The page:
Here’s a summary of that foreign policy stance and why relations between the United States, China, and Taiwan are so fragile:

– A bitter story –

The deep rift between Beijing and Taiwan dates back to the Chinese Civil War, which erupted in 1927 and pitted forces affiliated with the Chinese Communist Party against the Nationalist Kuomintang (KMT) army.

Eventually defeated by Mao Zedong’s Communists, Kuomintang leader Chiang Kai-shek fled to Taiwan, which was still under his control.

From there, Chiang continued to lay claim to all of China’s territory – just as the mainland claimed Taiwan as part of its territory, to be recaptured one day if necessary by force.

Over the years, both sides still formally claimed to represent the whole of China, and Taiwan’s official name remains the Republic of China, while the mainland is the People’s Republic of China

Since the late 1990s, Taiwan has transformed from an autocracy to a vibrant democracy, and a distinct Taiwanese identity has emerged.

The current ruling party, led by President Tsai Ing-wen, has vowed to defend Taiwan’s sovereignty.

– Strategic Ambiguity –

Washington severed official diplomatic relations with Taiwan in 1979, recognizing Beijing as the sole representative of China and making the mainland its main trading partner.

But at the same time, the United States has maintained a crucial, if sometimes delicate, role in supporting Taiwan.

Under a law passed by Congress, the United States must sell military supplies to Taiwan to help it defend itself against Beijing’s much larger armed forces.

But it has maintained “strategic ambiguity” over whether it will actually intervene militarily, a policy aimed both at preventing a Chinese invasion and at Taiwan ever formally declaring independence.

There is now a growing bipartisan debate in Washington over whether a shift to “strategic clarity” is preferable, given Beijing’s increasingly belligerent approach to cross-strait relations.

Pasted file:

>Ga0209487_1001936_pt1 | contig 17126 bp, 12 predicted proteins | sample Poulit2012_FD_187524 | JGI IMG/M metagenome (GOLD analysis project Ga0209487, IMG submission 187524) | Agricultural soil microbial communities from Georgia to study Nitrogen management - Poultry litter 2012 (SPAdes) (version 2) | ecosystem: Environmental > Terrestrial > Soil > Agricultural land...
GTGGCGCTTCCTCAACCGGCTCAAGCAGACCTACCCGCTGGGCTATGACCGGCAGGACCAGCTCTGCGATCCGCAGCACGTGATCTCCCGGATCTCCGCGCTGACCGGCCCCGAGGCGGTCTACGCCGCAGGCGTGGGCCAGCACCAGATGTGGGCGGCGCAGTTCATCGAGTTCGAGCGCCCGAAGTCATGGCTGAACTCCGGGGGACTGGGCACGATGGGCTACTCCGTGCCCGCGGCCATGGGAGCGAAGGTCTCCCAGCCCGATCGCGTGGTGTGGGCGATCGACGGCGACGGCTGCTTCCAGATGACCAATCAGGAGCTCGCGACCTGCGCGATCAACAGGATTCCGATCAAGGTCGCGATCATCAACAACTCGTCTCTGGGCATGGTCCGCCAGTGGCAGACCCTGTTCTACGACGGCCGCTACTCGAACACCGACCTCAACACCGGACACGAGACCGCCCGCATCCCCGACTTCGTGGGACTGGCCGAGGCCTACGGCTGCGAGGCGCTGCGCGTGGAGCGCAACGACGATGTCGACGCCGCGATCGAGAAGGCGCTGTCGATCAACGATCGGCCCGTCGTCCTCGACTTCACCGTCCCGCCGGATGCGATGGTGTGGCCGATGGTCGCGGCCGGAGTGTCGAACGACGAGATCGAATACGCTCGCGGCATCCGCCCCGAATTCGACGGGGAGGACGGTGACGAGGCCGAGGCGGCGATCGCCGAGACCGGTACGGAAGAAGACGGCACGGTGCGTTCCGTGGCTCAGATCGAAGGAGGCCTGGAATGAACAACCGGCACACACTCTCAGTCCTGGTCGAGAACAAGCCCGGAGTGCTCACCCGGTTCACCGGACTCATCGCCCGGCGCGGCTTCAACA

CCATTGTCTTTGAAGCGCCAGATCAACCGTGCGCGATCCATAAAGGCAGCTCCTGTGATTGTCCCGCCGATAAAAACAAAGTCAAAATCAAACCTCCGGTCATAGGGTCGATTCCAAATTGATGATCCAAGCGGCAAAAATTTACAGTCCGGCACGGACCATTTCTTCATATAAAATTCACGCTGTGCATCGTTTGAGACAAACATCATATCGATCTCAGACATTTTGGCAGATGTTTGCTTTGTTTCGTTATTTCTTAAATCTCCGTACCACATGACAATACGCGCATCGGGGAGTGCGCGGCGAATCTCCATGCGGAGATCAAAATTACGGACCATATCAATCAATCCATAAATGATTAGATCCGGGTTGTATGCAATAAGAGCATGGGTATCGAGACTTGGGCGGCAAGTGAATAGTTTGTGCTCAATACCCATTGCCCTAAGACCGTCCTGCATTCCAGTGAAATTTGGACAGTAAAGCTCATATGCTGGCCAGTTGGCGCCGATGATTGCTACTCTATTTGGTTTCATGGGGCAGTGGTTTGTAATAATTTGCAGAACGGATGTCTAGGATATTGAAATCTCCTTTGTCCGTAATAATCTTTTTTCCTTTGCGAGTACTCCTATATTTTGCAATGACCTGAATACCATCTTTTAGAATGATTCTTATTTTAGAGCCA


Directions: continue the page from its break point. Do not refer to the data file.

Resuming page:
Beijing has become much more assertive toward Taiwan under President Xi Jinping, and the past two years in particular have seen a surge in incursions by Chinese warplanes into Taiwan’s air defense identification zone.

And Russia’s war against Ukraine has heightened fears that China may one day follow through on threats to annex its smaller neighbor.

On Friday, China surrounded the island with a series of massive military exercises, drawing rebuke from Taipei, the United States and other democracies.

However, analysts generally agree that, for all its aggressive stance, Beijing does not yet want an active military conflict against the US and its allies over Taiwan.

One China Policy

US policy towards Taiwan has always been based on diplomatic nuances.

In the so-called “one China policy”, Washington recognizes Beijing, but only recognizes China’s position that Taiwan is part of China.

This leaves both sides to work out a solution while opposing any use of force to change the status quo.

In practice, Taiwan enjoys many of the benefits of full diplomatic relations with the United States.

Although there is no US embassy in Taipei, Washington operates a center called the American Institute in Taiwan.

In the United States, diplomats of the island enjoy the status of employees of other states.

Only 13 countries, all in the developing world, and the Vatican still recognize Taiwan.

Beijing has tried its best to stop any international recognition of the island.

It rejects any use of the word Taiwan, such as when Lithuania allowed Taipei to open a de facto embassy under its name last year, lest it give the island a sense of legitimacy on the world stage.

The United States and a growing number of countries are pushing for Taiwan to be included in UN bodies such as the World Health Organization.